Basil: You would think universally, but it’s sometimes not. Sometimes you walk into a room and they’re not there. They’re not warmed up. They don’t really necessarily want to talk… they’re kind of just trying to get through it. It’s not their fault and it doesn’t mean that they’re bad artists, but, dude, I’ve been in rooms where I’m just WAY overboard and people are like, “When is he, A.) going to shut up and B.) take a breath and just like, get out of here.” (Laughter)
TrunkSpace: Does it help in terms of where you land in an audition? Do you hope to be one of the first ones in the room, one of the middles ones, or one of the last ones?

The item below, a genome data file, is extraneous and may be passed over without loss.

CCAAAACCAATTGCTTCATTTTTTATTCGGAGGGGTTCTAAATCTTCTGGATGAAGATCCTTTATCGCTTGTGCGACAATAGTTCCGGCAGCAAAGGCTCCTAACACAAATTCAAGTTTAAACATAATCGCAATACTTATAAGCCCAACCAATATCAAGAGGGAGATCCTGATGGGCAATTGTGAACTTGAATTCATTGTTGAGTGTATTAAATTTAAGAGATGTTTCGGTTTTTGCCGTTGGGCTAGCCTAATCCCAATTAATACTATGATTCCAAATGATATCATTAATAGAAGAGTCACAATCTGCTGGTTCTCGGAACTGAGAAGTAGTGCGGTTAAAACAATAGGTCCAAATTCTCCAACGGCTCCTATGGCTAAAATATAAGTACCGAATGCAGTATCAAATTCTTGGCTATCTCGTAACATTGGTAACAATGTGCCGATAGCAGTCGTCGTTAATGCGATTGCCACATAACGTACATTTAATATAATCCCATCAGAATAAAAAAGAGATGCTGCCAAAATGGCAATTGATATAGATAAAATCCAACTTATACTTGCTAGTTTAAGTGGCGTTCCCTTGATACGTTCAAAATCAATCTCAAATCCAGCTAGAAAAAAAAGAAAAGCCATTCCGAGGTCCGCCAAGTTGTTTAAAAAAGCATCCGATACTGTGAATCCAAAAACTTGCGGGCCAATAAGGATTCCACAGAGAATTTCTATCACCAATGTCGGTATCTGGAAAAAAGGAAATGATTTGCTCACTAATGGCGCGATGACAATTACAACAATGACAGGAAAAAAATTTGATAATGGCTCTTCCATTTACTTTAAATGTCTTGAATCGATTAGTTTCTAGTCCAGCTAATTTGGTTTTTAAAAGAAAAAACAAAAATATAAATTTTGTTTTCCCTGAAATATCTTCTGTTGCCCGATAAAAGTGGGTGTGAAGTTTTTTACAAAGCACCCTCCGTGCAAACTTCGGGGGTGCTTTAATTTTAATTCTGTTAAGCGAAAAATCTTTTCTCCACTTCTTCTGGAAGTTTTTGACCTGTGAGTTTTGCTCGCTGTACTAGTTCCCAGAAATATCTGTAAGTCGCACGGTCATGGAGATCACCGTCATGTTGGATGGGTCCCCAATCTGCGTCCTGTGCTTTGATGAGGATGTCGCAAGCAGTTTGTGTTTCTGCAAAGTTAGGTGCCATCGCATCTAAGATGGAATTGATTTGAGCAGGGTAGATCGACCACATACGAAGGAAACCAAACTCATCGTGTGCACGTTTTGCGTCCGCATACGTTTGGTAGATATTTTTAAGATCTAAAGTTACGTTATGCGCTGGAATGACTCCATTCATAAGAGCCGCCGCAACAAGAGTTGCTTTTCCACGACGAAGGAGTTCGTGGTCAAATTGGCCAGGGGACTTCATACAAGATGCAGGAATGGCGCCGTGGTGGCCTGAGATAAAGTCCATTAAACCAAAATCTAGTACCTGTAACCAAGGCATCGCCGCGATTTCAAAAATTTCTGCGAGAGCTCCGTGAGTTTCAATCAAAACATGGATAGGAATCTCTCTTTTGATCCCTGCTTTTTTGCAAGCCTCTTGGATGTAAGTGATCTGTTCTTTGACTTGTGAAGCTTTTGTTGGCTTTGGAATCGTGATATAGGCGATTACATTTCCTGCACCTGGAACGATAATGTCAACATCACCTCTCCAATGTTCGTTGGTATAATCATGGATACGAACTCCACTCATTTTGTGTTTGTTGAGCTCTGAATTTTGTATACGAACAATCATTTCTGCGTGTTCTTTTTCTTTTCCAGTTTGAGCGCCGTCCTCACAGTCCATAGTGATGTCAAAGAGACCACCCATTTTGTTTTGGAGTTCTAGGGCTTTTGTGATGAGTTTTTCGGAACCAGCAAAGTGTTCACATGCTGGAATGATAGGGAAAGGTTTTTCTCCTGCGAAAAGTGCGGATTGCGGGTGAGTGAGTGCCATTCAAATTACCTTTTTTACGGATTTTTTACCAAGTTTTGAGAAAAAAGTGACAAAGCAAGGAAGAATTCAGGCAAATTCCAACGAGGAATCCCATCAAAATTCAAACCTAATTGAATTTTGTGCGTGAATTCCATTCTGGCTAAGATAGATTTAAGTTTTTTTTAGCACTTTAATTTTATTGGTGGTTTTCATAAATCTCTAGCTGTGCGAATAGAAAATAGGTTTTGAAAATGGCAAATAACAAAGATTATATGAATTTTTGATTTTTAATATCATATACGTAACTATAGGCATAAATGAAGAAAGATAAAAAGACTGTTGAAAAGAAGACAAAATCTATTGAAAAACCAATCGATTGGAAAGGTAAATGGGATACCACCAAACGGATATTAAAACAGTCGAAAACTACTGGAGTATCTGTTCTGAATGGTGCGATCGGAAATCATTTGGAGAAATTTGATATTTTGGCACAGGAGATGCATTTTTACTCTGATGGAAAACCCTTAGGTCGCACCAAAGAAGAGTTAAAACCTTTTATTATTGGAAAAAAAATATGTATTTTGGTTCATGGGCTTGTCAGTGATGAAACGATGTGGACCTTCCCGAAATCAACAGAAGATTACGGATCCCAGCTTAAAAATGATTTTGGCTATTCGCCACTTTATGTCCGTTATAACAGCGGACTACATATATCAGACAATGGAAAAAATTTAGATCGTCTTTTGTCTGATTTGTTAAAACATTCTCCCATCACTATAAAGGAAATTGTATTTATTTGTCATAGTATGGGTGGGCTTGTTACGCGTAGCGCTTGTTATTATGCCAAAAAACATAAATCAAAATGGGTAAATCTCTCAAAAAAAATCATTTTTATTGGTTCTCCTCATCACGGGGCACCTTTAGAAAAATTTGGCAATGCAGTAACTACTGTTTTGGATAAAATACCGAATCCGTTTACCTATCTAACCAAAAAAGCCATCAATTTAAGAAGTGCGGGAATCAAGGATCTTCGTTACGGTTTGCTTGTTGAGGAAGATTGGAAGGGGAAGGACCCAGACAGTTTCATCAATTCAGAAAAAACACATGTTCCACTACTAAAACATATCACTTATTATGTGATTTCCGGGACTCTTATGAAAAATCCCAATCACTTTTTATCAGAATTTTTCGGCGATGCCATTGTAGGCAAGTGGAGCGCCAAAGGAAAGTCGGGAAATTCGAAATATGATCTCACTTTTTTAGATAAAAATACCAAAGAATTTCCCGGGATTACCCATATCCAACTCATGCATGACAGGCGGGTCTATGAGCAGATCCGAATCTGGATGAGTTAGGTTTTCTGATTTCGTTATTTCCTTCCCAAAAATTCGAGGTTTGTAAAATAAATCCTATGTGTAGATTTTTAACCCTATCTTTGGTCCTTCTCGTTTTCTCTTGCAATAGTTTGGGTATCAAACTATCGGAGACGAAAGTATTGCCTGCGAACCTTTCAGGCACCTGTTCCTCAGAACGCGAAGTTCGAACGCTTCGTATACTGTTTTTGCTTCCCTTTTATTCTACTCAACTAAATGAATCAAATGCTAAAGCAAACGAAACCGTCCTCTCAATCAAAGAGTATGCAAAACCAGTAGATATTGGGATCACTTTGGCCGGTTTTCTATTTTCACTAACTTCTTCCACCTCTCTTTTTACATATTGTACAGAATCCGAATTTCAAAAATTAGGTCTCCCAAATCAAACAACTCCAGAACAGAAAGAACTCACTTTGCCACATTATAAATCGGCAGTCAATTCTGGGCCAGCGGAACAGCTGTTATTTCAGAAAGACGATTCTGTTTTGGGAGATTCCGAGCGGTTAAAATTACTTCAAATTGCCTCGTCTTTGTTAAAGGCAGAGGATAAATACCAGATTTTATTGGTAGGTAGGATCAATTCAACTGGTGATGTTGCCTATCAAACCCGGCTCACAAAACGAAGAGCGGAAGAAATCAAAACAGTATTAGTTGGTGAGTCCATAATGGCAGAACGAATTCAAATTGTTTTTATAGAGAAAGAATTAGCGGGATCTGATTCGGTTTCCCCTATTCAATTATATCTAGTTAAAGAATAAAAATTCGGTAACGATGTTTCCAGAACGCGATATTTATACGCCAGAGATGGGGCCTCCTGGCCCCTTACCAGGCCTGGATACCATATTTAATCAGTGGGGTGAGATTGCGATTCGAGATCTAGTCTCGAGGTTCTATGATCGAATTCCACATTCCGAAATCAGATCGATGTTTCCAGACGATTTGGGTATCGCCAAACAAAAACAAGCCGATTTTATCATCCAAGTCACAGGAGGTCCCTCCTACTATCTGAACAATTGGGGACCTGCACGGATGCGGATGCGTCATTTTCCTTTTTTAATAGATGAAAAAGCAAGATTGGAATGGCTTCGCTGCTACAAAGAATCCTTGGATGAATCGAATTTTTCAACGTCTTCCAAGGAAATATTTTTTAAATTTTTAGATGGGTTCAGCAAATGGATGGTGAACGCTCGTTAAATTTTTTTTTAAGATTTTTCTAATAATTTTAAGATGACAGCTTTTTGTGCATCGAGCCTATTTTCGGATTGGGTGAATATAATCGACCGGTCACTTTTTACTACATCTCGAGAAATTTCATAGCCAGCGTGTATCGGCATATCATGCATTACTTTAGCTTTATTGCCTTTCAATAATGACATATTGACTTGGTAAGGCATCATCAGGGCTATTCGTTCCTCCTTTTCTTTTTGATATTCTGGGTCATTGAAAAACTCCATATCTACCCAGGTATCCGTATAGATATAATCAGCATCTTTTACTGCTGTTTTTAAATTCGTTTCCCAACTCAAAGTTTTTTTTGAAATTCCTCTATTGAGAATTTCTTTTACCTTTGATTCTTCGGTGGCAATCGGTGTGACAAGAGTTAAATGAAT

Basil: Thankfully I haven’t gotten any superstitions about where to go. I walk in, I’ll talk to people that I guess are competitively auditioning for my role or their role or whatever. I don’t not talk to people. I smile. I just want to be as nice and open as possible, whereas other people are just very professionally closed off.
I had an experience where… I did a Bud Light campaign a couple of years ago.
TrunkSpace: The Mayor of Whatever.